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Guide to the Vascular Flora of Buxton Woods, Dare County, North Carolina, U.S.A.

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SKU: 978-1-889878-60-7
Authors: Amanda L. Faucette, Alexander Krings, and David L. Lindbo
ISSN: 0883-1475
UPC/ISBN: 978-1-889878-60-7
Publication Date: 44130
Copyright: © 2020 Botanical Research Institute of Texas Press
Specifications: 2 lb


About the Book

Buxton Woods Coastal Reserve (“Buxton Woods”) is a Significant Natural Heritage Area (R1 C1) located on Hatteras Island, Dare County, North Carolina. The site is one of ten reserves within the North Carolina Coastal Reserve system. Comprising ca. 403 ha, the site spans about a third of the largest remaining continguous tract of Maritime Evergreen Forest (Mid-Atlantic Subtype) on the Atlantic coast and contains the only occurrence of the Maritime Shrub Swamp (Dogwood Subtype) natural community in the world. Buxton Woods is home to six plant communities and numerous rare plant species. The Guide to the Vascular Flora of Buxton Woods is based on the first author’s collections, historical collections, and reports of species from the site. The illustrated guide treats 476 species in 98 families, providing keys to all vouchered or reported species and genera. Habitat, nativity status, flowering and fruiting phenology, and abundance are also incorporated, as well as relevant voucher information. The guide contains 30 color plates and nearly 400 line drawings. This is the fourth volume in a series from the Illustrated Floras of North Carolina Project (North Carolina State University Vascular Plant Herbarium and Botanical Research Institute of Texas Press), designed to be useful to both botanical specialists and a more general audience.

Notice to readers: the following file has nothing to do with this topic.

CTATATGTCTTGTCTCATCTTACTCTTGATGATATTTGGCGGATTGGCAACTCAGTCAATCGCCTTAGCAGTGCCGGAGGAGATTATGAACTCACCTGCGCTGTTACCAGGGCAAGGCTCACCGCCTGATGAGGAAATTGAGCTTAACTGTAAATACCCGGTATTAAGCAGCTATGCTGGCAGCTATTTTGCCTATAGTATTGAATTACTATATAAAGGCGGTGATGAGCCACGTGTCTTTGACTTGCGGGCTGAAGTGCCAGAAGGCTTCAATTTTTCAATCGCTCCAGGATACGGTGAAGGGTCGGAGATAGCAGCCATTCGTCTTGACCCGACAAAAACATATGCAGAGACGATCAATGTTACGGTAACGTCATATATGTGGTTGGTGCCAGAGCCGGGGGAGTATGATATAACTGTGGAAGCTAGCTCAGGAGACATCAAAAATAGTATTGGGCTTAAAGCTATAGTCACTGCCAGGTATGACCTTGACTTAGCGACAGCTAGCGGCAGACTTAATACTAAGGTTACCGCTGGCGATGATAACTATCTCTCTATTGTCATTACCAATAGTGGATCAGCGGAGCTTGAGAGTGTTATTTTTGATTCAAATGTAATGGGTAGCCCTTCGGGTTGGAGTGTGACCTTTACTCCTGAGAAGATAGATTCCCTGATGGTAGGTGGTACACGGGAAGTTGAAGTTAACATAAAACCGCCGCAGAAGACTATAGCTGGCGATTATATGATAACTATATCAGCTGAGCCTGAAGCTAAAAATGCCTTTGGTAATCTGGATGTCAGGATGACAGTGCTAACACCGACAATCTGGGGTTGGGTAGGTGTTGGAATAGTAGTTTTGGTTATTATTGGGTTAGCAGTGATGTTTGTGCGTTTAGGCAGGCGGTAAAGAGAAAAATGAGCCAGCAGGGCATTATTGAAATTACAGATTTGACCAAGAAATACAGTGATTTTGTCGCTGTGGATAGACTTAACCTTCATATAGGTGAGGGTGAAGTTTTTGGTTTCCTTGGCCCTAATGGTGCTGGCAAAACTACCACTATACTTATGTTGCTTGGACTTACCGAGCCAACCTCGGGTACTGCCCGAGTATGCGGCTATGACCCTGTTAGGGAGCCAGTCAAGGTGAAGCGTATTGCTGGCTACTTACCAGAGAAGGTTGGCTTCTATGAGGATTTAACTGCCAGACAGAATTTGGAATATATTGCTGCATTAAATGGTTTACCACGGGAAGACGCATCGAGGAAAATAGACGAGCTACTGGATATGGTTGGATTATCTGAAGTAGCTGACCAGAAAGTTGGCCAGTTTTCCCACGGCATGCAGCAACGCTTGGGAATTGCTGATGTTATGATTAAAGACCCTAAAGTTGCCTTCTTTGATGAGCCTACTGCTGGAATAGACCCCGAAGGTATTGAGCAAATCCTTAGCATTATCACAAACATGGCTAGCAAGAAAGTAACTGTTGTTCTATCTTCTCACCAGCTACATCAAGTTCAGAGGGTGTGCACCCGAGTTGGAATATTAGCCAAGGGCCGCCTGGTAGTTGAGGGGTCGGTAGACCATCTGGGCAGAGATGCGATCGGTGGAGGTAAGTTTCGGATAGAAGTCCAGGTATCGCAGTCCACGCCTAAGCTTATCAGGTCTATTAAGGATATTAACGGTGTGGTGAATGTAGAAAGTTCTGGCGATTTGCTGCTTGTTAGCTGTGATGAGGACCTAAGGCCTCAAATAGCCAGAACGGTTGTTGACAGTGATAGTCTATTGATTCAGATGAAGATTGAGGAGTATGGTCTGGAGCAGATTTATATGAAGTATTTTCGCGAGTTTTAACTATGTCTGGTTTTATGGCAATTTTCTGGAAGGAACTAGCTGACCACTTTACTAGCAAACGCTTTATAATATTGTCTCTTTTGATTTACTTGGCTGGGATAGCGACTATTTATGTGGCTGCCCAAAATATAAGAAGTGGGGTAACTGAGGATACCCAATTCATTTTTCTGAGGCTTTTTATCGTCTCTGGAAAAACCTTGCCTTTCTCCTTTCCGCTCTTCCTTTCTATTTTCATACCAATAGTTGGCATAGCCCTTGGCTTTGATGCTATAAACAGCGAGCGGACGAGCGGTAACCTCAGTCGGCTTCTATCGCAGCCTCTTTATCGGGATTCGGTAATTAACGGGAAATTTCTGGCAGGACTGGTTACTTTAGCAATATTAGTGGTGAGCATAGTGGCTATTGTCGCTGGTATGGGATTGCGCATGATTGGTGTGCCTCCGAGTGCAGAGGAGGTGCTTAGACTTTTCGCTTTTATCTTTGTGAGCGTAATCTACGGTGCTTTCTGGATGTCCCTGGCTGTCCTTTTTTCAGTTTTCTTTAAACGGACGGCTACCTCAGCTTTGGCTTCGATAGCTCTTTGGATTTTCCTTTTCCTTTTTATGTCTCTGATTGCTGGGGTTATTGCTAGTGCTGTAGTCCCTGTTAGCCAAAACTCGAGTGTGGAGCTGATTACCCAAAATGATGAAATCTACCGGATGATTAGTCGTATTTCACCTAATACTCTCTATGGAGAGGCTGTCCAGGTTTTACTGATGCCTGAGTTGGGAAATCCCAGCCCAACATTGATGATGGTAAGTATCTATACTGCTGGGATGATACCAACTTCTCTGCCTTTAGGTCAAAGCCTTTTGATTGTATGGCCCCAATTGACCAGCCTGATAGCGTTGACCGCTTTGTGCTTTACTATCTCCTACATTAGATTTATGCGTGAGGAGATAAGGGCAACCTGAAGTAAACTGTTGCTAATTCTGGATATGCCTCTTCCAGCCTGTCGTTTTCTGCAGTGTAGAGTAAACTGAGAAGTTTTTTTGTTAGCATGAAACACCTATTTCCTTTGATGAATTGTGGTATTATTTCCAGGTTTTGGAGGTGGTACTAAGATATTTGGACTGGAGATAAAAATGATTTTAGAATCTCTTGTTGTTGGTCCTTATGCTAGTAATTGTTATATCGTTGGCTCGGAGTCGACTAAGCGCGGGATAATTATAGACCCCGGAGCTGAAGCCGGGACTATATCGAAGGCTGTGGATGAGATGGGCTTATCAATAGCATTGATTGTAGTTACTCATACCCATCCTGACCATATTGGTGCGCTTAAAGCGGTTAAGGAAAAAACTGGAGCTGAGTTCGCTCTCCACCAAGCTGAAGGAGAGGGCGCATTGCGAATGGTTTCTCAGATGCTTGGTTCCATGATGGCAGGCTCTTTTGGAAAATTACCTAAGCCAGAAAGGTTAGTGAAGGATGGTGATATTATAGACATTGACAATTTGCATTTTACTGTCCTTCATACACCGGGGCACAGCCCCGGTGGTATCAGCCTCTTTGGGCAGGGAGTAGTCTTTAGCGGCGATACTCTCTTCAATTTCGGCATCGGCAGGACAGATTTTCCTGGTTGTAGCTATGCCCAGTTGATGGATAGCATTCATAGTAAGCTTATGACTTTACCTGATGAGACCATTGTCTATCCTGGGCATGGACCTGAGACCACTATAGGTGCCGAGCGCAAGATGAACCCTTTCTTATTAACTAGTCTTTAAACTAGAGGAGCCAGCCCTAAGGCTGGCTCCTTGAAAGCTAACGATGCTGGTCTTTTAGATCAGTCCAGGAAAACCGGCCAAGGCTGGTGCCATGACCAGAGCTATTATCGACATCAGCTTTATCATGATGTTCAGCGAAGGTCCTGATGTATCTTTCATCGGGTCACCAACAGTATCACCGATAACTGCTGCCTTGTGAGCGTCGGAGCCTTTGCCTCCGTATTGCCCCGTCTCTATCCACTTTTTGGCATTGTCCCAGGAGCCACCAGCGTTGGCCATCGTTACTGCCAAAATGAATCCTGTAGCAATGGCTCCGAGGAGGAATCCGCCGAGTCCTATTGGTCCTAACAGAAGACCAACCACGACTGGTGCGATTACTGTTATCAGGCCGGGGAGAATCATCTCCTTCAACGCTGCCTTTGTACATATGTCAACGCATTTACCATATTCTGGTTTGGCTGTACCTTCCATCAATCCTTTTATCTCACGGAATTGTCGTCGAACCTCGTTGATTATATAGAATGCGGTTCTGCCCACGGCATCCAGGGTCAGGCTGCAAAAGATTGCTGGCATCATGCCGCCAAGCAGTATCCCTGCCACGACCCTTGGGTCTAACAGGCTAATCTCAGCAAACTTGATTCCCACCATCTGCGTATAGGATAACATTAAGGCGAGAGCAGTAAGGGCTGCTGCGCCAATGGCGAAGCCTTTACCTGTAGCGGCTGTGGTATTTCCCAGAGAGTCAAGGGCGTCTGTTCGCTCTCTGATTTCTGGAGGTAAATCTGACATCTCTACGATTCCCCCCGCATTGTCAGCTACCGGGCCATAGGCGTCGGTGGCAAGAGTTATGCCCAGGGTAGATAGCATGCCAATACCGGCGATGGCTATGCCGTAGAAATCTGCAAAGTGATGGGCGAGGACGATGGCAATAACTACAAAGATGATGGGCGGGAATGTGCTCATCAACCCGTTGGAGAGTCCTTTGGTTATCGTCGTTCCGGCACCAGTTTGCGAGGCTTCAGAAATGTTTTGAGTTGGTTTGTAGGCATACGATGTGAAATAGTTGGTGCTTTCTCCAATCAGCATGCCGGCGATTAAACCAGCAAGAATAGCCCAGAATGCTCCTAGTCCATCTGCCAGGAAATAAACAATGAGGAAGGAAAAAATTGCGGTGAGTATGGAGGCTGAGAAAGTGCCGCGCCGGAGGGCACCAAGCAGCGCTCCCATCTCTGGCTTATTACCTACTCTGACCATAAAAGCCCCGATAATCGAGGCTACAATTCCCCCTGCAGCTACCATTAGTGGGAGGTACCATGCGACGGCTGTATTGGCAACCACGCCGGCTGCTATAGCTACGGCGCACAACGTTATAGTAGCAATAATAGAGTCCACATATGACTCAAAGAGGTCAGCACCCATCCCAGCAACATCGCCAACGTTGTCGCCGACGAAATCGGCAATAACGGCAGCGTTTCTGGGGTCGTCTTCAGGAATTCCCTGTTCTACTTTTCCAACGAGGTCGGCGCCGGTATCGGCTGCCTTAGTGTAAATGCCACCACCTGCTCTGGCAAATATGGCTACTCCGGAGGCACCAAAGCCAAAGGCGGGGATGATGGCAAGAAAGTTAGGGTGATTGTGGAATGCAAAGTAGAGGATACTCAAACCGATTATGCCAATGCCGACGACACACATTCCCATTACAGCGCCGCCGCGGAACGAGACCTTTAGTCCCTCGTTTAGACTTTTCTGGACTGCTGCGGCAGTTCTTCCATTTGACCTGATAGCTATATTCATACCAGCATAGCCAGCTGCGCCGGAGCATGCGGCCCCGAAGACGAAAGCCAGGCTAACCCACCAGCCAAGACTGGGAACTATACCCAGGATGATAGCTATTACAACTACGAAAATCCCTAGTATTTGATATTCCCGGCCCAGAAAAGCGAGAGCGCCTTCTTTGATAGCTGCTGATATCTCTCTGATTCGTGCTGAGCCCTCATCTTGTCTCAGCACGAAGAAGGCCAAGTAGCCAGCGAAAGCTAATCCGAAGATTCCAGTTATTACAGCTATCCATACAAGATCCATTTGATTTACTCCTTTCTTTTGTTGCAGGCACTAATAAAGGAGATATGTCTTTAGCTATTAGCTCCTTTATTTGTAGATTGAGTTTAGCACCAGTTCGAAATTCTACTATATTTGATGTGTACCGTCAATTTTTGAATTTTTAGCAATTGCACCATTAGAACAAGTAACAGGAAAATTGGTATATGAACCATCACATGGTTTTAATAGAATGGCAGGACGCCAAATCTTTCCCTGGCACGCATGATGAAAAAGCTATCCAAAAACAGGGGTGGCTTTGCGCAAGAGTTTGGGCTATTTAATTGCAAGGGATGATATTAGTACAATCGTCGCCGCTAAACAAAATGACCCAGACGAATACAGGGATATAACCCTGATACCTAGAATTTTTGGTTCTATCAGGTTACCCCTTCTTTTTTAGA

About the Authors

Amanda Faucette, M.S., served as a conservation botanist at the North Carolina Botanical Garden (NCBG) in Chapel Hill, N.C., from 2014–2018. During that time, she was also NCBG’s Seed Coordinator for Seeds of Success, the U.S. Bureau of Land Management seedbank program for ecological restoration. As of June 2019, she is an aspirant with the Missionaries of Charity in Chicago, Illinois.

Alexander Krings, Ph.D., serves as Associate Professor of Plant Biology and Director of the Vascular Plant Herbarium at North Carolina State University. His work spans floristics, plant taxonomy, ecology, and conservation biology. Dr. Krings has taught courses in field botany for the past decade and also serves as the Coordinator for the NCSU Undergraduate Certificate in Field Botany.

David L. Lindbo, Ph.D., is Professor Emeritus of Soil Science in the Department of Soil Science at North Carolina State University, and currently Director of the Soil and Plant Science Division, USDA-Natural Resources Conservation Service, NRCS. His career has focused on land use-soils relations, including soil interpretations, hydric soils, wastewater, and related issues.

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